We have the magnetic letters book, which seems most appropriate for Alfie – and is lots of fun. And after also playing with the ‘Leapfrog’ alphabet sounds magnetic toy , (a present we were given in  California, which has been surprisingly popular with our youngest)….

….. and making letter and numbers prints in play dough….

…. I decided to get serious! I recently saw this activity on someone’s blog, but sadly I have no memory of here I saw it (sorry!), but I thought it was really lovely.

A simple coconut tree cut from card, and tacked to the fridge, enabling kids to use their magnetic letters to act out scenes from the book. I just love it!

I also copied an alphabet chart and put it at the bottom of the tree, enabling kids to either match the letter shapes with their magnetic letters, or simply to learn about the order of the alphabet. This seemed more appropriate for Maya, but it will be interesting to see what Alfie does with it too!

I also found a really sweet ‘Chicka Chicka boom boom’ song and cartoon on the internet here – it’s very short, and it really makes Alfie LAUGH!

My next idea is to make alphabet cookies….

Autumn Walks With Friends

I love autumn. I love the coloured leaves, the mushrooms and the acorns, the rose hips and the ripe apples on the trees. Most of all I love autumn walks and the fresh cool breeze it brings, to let us know the season has changed.

Here are some of the highlights of our walk…

Cinnamon buns and juice by the fire.

A wet boot being warmed by the grill (guess who fell in the lake?!)

Observing and collecting beautiful leaves

A fallen tree to climb

Finding mushrooms galore

The joy of throwing leaves

The beauty of trees

Saturday Evening Child Initiated Play

In my opinion, there’s nothing better than child initiated play – it shows no end of imagination and creativity – and when the age groups are mixed, it’s even more wonderful.

We had friends to dinner last night, and while the little ones were busying themselves, and us grown-ups were chatting and drinking wine (not the pregnant ones among us I add!), the older kids were setting up the following – and it brought a big smile to my face!

It may not look like much, but I just love to capture these moments. I love the use of the Klutz building cards for beds, and used to build the stairs up to the King and Queen’s bedroom. I love the wizard guarding the ‘castle’, and the rolled up balls of paper (presumably for the use of the catapult). And I especially love the use of the big cardboard building blocks for a castle.

I’m not sure whether this was inspired by ‘Harry Potter’ which I have recently been reading to Leon and Maya, but I think it’s so fantastic that a 6, 7 and 9 year old can still have the imagination to play in this way. I suspect the play would have continued, and gone in to detail, but the clock was ticking and it was time to go home, so we had to stop the play – the greatest sin of all!

The Importance Of Nursery Rhymes : Incy Wincy Spider

Having been born in England, as well as having taught young children there, I am well aware of the importance of a good old traditional English nursery rhyme.

Yes, you may laugh, but the English nursery rhyme teaches our children many things…. other than the basics of rhythm and rhyming words, repetition and speech, did you know they also teach children about spatial awareness (leading to greater success in maths and science), and history?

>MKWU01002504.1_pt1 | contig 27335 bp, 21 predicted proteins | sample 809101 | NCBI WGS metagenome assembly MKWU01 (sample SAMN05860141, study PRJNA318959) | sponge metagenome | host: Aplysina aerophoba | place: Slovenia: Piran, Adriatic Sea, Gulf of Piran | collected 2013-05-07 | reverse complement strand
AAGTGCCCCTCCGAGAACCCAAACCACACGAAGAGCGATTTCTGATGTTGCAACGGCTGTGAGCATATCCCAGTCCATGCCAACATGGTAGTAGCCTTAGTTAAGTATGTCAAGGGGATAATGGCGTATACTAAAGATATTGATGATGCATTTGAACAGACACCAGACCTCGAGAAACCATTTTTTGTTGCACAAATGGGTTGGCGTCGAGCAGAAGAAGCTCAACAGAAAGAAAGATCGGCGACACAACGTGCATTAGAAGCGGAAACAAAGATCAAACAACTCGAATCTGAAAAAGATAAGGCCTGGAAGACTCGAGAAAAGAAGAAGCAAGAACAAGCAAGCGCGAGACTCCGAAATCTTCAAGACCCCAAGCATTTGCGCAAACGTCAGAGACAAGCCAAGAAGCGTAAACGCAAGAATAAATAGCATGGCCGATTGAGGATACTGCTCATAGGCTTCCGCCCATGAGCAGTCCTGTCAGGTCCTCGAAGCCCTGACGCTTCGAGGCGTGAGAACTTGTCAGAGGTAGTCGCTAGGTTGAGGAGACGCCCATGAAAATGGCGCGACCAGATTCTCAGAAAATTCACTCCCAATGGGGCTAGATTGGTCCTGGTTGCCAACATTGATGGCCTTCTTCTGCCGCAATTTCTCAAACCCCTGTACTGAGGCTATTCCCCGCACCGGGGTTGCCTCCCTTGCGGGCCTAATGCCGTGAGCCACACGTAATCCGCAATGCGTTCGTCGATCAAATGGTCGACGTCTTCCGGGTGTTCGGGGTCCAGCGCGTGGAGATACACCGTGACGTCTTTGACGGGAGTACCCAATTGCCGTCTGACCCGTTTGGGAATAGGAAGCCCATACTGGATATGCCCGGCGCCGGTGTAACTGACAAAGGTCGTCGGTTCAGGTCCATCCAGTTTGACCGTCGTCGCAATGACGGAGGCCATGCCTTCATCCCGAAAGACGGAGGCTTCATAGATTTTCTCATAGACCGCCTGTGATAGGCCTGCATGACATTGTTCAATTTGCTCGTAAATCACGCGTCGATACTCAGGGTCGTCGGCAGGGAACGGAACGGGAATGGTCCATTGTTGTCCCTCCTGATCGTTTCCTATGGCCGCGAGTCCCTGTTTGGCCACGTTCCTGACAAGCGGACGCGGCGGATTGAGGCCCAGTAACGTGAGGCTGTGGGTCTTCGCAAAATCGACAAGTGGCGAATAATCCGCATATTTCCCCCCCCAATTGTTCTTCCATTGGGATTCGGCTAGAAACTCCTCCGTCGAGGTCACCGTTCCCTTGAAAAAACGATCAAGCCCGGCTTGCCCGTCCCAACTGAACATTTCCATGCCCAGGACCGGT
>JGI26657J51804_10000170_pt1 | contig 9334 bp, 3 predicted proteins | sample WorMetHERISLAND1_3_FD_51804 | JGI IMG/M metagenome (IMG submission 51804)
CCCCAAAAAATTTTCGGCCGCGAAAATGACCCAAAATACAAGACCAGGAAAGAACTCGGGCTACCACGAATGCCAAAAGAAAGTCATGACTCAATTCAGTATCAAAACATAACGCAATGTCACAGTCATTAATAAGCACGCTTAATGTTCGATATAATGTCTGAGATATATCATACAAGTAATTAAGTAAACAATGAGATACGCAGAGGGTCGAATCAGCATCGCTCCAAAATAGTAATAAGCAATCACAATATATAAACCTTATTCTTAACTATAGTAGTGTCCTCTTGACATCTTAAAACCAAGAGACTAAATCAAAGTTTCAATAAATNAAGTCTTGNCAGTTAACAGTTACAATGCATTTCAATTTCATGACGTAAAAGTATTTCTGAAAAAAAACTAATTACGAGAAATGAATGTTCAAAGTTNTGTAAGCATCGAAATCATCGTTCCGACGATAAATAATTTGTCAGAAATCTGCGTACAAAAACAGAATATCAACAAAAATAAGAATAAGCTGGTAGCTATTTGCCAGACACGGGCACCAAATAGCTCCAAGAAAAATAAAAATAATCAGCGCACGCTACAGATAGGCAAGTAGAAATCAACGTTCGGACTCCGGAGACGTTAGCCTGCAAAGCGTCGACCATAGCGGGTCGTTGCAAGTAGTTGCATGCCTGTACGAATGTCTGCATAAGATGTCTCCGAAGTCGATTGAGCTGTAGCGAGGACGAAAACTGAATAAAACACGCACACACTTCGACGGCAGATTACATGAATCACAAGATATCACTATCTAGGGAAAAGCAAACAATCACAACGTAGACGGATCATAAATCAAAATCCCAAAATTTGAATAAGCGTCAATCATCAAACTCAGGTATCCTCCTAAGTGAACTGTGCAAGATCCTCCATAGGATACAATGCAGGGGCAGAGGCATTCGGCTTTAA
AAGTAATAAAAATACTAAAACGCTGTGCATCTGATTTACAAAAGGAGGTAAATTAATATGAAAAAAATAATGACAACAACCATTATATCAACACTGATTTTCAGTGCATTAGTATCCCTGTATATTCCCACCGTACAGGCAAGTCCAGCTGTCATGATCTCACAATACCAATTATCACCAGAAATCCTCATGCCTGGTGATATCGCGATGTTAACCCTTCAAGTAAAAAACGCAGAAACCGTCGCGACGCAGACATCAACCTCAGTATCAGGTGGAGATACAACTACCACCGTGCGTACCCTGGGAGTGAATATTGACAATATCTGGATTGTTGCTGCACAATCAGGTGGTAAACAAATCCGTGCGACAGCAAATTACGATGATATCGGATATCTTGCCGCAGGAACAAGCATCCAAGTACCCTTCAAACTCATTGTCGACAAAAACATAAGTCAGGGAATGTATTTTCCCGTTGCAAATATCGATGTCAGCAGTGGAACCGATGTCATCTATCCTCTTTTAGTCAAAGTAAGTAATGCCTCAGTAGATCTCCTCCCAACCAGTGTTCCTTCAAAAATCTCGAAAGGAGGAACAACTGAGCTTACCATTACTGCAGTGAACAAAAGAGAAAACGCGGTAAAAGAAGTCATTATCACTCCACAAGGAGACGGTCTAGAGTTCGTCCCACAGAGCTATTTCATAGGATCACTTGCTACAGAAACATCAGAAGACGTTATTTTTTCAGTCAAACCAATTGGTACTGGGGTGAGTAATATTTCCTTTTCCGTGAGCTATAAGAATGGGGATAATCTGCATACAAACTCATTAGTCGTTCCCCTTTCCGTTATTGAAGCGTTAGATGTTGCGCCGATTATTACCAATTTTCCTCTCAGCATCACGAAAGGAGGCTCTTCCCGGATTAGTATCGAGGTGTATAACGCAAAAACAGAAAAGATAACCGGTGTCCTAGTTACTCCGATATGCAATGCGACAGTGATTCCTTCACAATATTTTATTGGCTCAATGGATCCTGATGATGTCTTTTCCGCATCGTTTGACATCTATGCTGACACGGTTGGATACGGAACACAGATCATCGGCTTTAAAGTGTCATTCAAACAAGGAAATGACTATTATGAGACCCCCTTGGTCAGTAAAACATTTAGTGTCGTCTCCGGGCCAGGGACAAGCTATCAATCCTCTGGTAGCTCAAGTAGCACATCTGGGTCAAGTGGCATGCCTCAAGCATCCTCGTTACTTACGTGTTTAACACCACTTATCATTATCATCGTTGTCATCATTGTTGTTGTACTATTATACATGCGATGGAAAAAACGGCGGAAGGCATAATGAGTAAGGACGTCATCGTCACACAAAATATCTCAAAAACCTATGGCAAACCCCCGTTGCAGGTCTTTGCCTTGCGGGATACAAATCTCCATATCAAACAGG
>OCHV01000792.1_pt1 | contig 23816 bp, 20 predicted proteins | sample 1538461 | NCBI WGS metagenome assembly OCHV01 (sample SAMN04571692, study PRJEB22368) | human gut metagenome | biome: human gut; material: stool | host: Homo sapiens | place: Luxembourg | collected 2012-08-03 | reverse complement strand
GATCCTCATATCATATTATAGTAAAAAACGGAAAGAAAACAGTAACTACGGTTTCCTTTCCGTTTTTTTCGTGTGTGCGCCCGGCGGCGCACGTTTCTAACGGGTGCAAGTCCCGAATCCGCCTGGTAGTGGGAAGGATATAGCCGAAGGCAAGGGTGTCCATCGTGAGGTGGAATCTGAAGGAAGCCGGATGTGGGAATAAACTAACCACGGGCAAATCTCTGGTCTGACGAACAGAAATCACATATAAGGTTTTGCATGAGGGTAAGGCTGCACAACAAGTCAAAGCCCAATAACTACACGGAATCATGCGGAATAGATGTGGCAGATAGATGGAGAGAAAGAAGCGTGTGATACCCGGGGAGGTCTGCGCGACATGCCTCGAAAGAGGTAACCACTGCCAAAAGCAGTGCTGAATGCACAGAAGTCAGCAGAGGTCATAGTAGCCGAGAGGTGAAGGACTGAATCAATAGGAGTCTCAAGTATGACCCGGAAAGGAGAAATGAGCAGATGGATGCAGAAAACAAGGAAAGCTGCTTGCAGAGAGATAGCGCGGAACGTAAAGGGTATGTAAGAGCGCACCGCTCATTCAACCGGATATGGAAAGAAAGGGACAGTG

And because I presently happen to be living in Sweden, I feel it is my responsibility, as an English parent, to teach my 2 year old about those good old traditional English nursery rhymes! Lately, therefore, Alfie and I have been musing over music, books and the occasional DVD of – can you guess? Nursery Rhymes!

He just loves to sing and recognise them, and out of the blue can sometimes be heard to say such sayings as “quite contrary” and “hot cross buns” within his play. I have, therefore, decided to do a few activities with some of his favourite rhymes – the first being ‘Incy Wincy Spider’.

It started with the making of a spout – yes, here is Incy hanging from the inside of his cardboard spout…

Having enjoyed repeatedly singing the rhyme, and pulling the spider up and down the spout (via the string and the little hole punched in the side of the kitchen roll), we progressed to this….

Yes, that’s right, a real ‘spout’!

Armed with a piece of guttering, some spiders, and a watering can full of water, we yet again went through the repetition of ‘Incy Wincy Spider’…

Of course, these spiders really needed to be explored, and so (armed with the spider hanging from his ‘tube’), it was time to find a real one. We looked in all the obvious places – in the garage, in the little cottage, in all the nooks and crannies – but no spider was to be found. “It’s getting cold here in Sweden, and all the spiders must have moved inside” I suggested to Alfie – and as we spoke, I spotted, not a spider, but a beautiful web, strung between the ropes of….

….. that’s right, our ‘people’s web’!

Unfortunately my camera was not good enough to capture the web in the strong sunlight, but, feeling happy with his find, the next step for Alfie was to make our own web.

A little tricky for a two year old, but with a little help he managed to cut around the sides of a paper plate, and together we wove the wool around it…

Which brings us to an old classic – those egg box spiders!

Alfie and his friend painted those rounded parts of an egg box black, helped glue on eyes of their choice, and after I had pierced holes for the legs (8 of course!), together we cut up pipe cleaners, and poked them through the holes.

Quite fiddly for such young children to make – but WOW, they loved them!